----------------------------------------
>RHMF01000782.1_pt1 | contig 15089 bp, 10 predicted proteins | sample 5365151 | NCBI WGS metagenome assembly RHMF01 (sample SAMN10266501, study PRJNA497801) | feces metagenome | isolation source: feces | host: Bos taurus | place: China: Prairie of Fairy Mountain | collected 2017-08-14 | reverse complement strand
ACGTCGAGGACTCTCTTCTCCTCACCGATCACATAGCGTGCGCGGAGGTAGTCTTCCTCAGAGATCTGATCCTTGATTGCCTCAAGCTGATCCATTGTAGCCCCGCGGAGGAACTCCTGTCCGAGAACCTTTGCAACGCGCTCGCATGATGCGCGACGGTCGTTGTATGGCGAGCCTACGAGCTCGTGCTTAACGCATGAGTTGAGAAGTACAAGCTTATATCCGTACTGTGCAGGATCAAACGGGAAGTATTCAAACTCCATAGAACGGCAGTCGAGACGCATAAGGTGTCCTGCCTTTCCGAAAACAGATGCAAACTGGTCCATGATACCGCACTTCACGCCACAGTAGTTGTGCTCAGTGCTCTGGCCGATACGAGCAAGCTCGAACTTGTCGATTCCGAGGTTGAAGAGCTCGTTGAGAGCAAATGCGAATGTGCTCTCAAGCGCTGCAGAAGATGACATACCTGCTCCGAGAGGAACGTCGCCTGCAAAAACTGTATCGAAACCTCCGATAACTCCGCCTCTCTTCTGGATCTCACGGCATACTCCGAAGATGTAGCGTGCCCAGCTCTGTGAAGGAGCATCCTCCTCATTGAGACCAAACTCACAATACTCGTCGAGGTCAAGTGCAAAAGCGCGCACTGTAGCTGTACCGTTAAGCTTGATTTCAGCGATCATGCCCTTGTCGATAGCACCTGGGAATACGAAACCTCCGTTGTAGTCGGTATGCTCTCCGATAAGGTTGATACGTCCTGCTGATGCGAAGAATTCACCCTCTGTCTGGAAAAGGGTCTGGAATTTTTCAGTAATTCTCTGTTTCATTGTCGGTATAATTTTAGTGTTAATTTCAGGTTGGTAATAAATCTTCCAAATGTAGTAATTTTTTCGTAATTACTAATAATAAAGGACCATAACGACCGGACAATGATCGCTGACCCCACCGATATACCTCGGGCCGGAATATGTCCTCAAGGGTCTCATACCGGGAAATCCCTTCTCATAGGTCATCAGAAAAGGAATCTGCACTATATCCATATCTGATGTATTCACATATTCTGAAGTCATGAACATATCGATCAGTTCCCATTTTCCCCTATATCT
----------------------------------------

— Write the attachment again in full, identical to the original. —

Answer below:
>RHMF01000782.1_pt1 | contig 15089 bp, 10 predicted proteins | sample 5365151 | NCBI WGS metagenome assembly RHMF01 (sample SAMN10266501, study PRJNA497801) | feces metagenome | isolation source: feces | host: Bos taurus | place: China: Prairie of Fairy Mountain | collected 2017-08-14 | reverse complement strand
ACGTCGAGGACTCTCTTCTCCTCACCGATCACATAGCGTGCGCGGAGGTAGTCTTCCTCAGAGATCTGATCCTTGATTGCCTCAAGCTGATCCATTGTAGCCCCGCGGAGGAACTCCTGTCCGAGAACCTTTGCAACGCGCTCGCATGATGCGCGACGGTCGTTGTATGGCGAGCCTACGAGCTCGTGCTTAACGCATGAGTTGAGAAGTACAAGCTTATATCCGTACTGTGCAGGATCAAACGGGAAGTATTCAAACTCCATAGAACGGCAGTCGAGACGCATAAGGTGTCCTGCCTTTCCGAAAACAGATGCAAACTGGTCCATGATACCGCACTTCACGCCACAGTAGTTGTGCTCAGTGCTCTGGCCGATACGAGCAAGCTCGAACTTGTCGATTCCGAGGTTGAAGAGCTCGTTGAGAGCAAATGCGAATGTGCTCTCAAGCGCTGCAGAAGATGACATACCTGCTCCGAGAGGAACGTCGCCTGCAAAAACTGTATCGAAACCTCCGATAACTCCGCCTCTCTTCTGGATCTCACGGCATACTCCGAAGATGTAGCGTGCCCAGCTCTGTGAAGGAGCATCCTCCTCATTGAGACCAAACTCACAATACTCGTCGAGGTCAAGTGCAAAAGCGCGCACTGTAGCTGTACCGTTAAGCTTGATTTCAGCGATCATGCCCTTGTCGATAGCACCTGGGAATACGAAACCTCCGTTGTAGTCGGTATGCTCTCCGATAAGGTTGATACGTCCTGCTGATGCGAAGAATTCACCCTCTGTCTGGAAAAGGGTCTGGAATTTTTCAGTAATTCTCTGTTTCATTGTCGGTATAATTTTAGTGTTAATTTCAGGTTGGTAATAAATCTTCCAAATGTAGTAATTTTTTCGTAATTACTAATAATAAAGGACCATAACGACCGGACAATGATCGCTGACCCCACCGATATACCTCGGGCCGGAATATGTCCTCAAGGGTCTCATACCGGGAAATCCCTTCTCATAGGTCATCAGAAAAGGAATCTGCACTATATCCATATCTGATGTATTCACATATTCTGAAGTCATGAACATATCGATCAGTTCCCATTTTCCCCTATATCT